In the book, Secrets of the Millionaire Mind, Eker talks about the money blueprint that we create as children; how our parents or other important figures affect the way we look at and treat money when we become adults. And that blueprint has nothing to do with whether they were good role models or bad ones. We absorb the words and actions of our mentors as children, and subconsciously choose to imitate or rebel against what we have learned. We don’t even know we are doing this!
For example, I remembered events in my childhood that displayed my parents’ willingness to sacrifice for their children. My father cut out cardboard for his shoes, so that a child could have new shoes for his or her growing feet. My mother would stretch the food budget by doing without her own dinner on the nights my father worked. My parents gave us everything we needed – but not everything we wanted. “We’re work horses, not show horses,” my father would say. We were a traditional, one-income family, with Depression-era parents who knew how to use it up, wear it out, make it do, or do without. The bills were always paid. There was always laughter in the house, and lots of love.
After my first marriage ended and I found myself single with two small children, I took on several extra jobs to make ends meet. We picked up aluminum cans to contribute to the food budget. Times were very tough. But the kids and I were close-knit and happy. Money wasn’t the important part of our lives. Love was.
I married again. It ended 20 years later, and for a time I was lost with subconscious thoughts of betrayal and uncertainty. I was happy, as I had always been, and I had moved on with my life – but somehow I didn’t understand how to hurdle the financial obstacles past “making ends meet.” I found myself alone again, this time with no children. I struggled to turn my part-time writing business into a full time one. I had no college degree, so I knew that if I wanted to do more than make ends meet I had to work for myself. I became ill, and during that time I began divorce proceedings. The medical and legal bills started to roll in.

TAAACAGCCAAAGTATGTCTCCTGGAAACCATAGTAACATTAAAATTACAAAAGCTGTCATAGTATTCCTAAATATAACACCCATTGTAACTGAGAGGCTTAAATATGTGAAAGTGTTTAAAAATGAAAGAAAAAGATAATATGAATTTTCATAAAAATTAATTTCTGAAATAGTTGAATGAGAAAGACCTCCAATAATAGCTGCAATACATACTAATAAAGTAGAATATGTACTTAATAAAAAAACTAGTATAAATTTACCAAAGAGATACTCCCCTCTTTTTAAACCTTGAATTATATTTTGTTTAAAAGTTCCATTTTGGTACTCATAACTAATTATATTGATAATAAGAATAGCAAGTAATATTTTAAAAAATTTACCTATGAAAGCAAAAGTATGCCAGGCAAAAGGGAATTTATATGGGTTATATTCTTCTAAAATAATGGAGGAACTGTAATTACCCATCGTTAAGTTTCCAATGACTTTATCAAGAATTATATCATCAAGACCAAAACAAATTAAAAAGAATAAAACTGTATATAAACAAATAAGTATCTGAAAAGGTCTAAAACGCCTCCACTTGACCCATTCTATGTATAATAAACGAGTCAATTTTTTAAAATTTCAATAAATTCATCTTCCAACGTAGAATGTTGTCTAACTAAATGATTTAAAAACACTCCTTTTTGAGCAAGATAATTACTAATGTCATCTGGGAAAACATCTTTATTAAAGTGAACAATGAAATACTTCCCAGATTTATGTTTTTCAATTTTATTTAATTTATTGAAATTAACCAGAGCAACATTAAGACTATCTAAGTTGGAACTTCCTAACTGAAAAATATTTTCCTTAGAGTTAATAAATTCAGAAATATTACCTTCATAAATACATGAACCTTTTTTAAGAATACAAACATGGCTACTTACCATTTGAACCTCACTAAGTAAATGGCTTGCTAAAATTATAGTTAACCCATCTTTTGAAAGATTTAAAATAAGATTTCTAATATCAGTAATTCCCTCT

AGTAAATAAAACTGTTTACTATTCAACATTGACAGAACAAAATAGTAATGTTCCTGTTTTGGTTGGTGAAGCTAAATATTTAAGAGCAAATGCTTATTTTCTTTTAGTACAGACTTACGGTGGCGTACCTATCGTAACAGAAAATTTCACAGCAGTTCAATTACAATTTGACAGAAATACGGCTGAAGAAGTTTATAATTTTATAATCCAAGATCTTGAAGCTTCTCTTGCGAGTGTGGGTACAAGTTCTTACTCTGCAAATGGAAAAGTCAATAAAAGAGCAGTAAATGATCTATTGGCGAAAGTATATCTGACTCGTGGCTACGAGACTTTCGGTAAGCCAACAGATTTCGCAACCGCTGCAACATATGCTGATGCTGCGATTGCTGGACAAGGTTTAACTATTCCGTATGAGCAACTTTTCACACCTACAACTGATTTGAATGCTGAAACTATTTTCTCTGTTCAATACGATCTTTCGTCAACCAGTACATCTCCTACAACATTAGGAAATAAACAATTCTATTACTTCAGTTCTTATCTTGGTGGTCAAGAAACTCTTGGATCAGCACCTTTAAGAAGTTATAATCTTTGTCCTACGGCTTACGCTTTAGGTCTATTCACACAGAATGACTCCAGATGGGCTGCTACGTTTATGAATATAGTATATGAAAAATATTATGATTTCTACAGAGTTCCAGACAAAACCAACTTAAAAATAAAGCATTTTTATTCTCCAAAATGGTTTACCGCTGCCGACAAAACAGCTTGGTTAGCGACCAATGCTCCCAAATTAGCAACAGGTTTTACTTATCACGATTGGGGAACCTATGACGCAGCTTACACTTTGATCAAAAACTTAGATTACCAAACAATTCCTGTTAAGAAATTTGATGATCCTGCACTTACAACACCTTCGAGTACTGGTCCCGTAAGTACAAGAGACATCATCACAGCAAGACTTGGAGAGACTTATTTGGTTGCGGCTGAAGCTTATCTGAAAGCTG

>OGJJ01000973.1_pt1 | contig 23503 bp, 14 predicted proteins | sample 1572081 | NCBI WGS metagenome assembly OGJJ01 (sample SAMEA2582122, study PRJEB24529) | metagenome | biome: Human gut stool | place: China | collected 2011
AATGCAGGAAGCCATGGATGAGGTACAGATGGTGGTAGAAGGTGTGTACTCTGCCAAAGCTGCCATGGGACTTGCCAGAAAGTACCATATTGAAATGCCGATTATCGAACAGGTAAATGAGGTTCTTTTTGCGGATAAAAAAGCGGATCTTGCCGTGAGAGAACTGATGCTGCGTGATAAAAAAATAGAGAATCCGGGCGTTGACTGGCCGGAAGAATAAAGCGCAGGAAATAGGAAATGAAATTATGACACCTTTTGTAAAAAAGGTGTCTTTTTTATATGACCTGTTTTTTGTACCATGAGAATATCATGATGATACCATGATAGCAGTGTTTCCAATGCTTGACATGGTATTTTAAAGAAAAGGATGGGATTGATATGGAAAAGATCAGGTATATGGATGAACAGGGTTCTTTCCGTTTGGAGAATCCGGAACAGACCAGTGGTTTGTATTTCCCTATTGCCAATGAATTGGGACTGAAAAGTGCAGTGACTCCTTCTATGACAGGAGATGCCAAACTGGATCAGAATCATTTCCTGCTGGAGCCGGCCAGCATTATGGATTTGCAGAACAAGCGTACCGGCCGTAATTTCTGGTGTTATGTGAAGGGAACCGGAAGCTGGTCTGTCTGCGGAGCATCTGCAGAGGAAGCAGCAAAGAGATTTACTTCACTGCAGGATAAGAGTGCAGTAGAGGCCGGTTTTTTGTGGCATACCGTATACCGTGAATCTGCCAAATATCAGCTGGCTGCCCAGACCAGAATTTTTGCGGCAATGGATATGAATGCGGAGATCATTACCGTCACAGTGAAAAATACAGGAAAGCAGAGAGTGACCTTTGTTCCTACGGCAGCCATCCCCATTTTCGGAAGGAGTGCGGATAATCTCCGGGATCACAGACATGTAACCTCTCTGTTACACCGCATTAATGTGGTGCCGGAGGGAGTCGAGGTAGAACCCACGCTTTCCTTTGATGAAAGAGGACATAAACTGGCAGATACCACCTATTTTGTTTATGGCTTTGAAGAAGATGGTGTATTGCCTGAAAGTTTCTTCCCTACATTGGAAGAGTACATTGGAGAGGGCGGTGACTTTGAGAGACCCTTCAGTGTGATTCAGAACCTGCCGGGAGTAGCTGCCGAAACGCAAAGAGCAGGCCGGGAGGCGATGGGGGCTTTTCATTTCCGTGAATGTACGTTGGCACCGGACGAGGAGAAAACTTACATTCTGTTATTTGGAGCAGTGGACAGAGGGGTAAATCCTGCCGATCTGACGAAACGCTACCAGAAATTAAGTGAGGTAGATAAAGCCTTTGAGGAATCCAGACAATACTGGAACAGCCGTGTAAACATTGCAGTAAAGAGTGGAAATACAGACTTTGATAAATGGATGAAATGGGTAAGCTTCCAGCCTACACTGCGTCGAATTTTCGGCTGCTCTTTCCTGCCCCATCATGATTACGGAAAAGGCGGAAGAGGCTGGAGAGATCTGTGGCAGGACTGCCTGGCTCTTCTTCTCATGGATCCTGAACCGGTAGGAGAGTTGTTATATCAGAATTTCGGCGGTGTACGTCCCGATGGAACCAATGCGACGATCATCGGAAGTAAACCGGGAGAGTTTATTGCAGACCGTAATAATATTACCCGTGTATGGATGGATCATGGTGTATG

After the marital home was sold and the divorce was final, I decided to pay off all my outstanding bills. I bought a neglected, 100-year-old house in the middle of the city for $34,000 cash, and I moved into one room of the house while I started repairs. I continued to write, but took on part time jobs here and there to fill in the gaps. I was living well below poverty level.
I knew it would get better – I am a lifelong believer in optimism and the law of attraction, and I felt my thoughts together with action would bring opportunities for me to grow.
Fast forward to today. I realize now that I had taken on the money blueprint of “poor.” In my head, I was “sacrificing” for my children, being the good parent by doing without things; keeping myself in a place that allowed me to budget on the money that came in, but no more than that. I was repeating my mother’s role of budgeting on the partner’s salary (the monthly amount I was awarded in the divorce). The universe supported that deep-rooted thought by finding ways to keep me from saving any part of my freelance or part-time income; my car needed repair, I would have to take care of an expensive repair on the house, or I would send money to someone who needed it more than I did. The Universe was answering my subconscious request to give me what I needed – and not what I wanted.
That stops now.
I am creating a new money blueprint.